Chronic Periodontitis Literature Review

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Review of literature
Chronic periodontitis, an inflammatory disease of tooth-supporting structures that results in the loss of periodontal support tissues, with increased tooth mobility and eventually tooth loss. Furthermore, it is characterized by the periodontal pocket formation and/or recession of the gingiva. The hallmark clinical feature of established periodontitis is clinical attachment loss. ,
Chronic periodontitis represents a pathological progression of gingivitis, which, in contrast, is a reversible inflammation in response to intra-oral plaque bacteria that is restricted entirely to the gingival soft tissues without loss of periodontal connective tissue attachment. Chronic periodontitis is clinically and pathologically distinct
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The next step is bacterial invasion or invasion by pathogenic products into the periodontal tissues, interactions of bacteria or their substances with host cells, and this directly/indirectly causes degradation of the periodontium, resulting in tissue destruction.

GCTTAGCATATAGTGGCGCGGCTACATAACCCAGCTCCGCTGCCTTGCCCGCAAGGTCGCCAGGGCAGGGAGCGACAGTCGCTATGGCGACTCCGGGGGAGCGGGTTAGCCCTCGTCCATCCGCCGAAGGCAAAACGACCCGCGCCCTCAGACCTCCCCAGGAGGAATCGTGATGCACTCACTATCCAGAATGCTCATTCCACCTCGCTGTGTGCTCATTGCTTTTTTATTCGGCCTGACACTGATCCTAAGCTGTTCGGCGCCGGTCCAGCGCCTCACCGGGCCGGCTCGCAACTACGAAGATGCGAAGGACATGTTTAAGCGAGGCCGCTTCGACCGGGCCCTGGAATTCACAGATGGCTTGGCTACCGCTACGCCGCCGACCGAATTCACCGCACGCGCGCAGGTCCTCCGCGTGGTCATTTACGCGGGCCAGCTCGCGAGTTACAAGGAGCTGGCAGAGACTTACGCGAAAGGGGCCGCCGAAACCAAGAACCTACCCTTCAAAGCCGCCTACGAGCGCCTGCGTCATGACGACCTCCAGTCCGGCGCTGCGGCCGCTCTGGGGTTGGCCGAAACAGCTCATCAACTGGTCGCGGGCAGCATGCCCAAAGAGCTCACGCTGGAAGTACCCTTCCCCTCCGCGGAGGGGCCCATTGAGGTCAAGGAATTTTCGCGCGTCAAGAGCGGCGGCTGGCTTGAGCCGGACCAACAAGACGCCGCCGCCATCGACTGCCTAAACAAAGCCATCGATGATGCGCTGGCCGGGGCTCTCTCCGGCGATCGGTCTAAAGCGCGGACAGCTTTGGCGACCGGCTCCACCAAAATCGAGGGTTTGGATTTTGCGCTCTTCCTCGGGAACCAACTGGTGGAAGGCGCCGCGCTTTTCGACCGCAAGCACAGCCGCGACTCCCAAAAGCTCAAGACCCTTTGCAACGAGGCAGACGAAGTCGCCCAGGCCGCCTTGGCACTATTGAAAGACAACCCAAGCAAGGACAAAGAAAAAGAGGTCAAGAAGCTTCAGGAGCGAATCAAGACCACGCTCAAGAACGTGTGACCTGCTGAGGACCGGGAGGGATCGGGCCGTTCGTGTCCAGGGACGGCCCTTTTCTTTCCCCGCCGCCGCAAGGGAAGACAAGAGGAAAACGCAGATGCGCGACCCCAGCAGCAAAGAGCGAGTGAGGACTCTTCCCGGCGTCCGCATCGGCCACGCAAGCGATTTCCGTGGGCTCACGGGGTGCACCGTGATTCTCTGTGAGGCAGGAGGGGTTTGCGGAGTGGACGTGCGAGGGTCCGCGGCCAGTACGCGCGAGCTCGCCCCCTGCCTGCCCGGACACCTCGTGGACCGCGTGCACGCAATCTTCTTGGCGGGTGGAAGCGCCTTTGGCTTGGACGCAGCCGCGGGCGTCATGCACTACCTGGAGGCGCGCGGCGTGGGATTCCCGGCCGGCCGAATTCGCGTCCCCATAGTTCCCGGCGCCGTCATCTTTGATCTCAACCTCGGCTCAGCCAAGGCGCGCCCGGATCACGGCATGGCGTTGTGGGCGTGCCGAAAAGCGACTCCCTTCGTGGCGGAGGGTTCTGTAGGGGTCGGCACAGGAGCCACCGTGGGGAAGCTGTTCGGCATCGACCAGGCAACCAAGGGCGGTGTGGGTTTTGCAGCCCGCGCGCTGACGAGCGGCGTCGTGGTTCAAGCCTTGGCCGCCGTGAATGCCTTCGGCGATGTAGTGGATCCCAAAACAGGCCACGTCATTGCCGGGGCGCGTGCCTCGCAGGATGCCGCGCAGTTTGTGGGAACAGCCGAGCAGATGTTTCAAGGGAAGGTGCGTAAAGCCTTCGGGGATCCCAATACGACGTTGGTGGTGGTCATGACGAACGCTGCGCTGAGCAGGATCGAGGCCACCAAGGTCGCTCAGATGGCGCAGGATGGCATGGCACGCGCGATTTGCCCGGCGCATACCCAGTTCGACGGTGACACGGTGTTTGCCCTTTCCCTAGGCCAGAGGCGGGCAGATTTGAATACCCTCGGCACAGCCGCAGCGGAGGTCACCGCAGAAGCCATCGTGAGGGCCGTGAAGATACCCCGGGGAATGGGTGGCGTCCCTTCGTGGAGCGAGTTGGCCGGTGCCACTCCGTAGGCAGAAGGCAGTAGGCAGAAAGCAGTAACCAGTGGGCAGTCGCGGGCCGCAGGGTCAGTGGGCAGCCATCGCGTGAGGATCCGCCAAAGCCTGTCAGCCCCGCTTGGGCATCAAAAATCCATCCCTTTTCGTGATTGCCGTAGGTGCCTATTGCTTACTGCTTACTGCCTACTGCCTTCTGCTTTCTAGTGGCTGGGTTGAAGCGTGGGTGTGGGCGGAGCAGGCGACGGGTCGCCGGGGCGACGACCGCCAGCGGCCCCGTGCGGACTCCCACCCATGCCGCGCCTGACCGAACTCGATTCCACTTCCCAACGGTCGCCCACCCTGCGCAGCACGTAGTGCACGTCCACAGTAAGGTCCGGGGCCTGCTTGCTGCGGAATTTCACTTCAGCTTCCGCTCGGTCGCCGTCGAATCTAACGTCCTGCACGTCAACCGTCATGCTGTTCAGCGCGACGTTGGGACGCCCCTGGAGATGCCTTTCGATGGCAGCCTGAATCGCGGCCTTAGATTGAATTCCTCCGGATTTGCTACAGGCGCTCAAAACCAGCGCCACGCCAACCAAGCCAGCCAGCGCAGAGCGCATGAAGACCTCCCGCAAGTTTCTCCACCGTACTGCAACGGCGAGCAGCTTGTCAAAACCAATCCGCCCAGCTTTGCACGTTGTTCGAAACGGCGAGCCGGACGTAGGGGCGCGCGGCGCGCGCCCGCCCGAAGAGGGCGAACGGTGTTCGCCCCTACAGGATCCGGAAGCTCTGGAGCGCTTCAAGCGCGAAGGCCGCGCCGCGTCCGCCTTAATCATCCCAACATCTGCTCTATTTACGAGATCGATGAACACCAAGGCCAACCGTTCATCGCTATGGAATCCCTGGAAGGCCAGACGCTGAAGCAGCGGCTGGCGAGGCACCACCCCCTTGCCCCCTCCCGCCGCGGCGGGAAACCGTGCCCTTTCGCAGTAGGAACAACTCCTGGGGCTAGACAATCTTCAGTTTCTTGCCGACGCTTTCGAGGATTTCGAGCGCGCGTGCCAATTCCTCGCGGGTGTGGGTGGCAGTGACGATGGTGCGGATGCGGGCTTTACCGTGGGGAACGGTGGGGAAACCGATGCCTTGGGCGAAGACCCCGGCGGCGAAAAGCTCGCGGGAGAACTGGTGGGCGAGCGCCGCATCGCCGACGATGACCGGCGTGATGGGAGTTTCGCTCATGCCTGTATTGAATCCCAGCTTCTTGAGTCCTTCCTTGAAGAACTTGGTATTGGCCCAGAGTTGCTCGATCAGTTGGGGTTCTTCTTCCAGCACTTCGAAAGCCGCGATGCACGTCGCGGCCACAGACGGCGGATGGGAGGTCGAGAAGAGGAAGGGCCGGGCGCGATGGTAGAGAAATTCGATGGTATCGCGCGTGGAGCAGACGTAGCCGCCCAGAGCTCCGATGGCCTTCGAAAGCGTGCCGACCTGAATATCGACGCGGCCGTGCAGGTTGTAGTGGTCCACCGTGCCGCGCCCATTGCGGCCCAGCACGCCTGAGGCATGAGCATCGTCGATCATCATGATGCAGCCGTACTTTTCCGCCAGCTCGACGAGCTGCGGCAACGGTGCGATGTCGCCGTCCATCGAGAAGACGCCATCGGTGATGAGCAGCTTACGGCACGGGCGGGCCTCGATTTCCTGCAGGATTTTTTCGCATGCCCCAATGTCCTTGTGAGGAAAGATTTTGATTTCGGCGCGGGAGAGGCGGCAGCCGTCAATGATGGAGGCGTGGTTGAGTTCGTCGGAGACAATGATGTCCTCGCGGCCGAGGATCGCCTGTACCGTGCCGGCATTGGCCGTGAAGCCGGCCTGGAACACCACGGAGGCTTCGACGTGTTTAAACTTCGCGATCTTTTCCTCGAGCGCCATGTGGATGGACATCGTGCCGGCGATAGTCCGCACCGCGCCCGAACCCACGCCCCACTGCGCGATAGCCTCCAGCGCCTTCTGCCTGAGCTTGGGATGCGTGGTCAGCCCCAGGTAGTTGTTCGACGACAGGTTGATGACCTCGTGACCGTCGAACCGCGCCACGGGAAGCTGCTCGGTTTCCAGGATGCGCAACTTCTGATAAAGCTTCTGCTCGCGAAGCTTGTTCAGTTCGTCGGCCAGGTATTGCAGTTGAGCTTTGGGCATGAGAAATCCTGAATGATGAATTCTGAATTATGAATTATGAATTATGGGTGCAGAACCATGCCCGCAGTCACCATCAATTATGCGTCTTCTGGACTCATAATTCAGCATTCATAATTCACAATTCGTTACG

As a Microbial Habitat, the mouth provides a warm and moist environment that suits the growth of many microorganisms. The mouth is the only site in the human body that normally provides non-shedding surfaces for microbial colonization; this facilitates the development of thick biofilms, particularly at stagnant sites. Thus, in this way, the host provides unique opportunities for biofilm formation in the mouth, and a secure haven for microbial persistence.
Oral environment determines the constituent species of dental biofilm and the variation between individuals. The oral environment, in turn, is determined by factors such as genetics, age, diet, smoking, alcohol intake and individual oral hygiene practices. These factors have profound effects on the microbial composition of dental biofilm and therefore the onset of oral pathologies such as dental caries and periodontal
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They appeared to be a group of bacteria that existed in the biofilm milieu, less cognitively associated with other individual bacterial species. The orange cluster consisted of Fusobacterium species, Prevotellaspecies, Micromonasmicros, Peptostreptococcus micros, Campylobacter species, Eubacteriumspecies and Streptococcus constellatus. These species have been considered bridging species related to both, their physiological capabilities to use and release nutrient substances in the biofilms, and the recognition that they express cell surface structures and can bind to the early colonizers and to members of the red complex.

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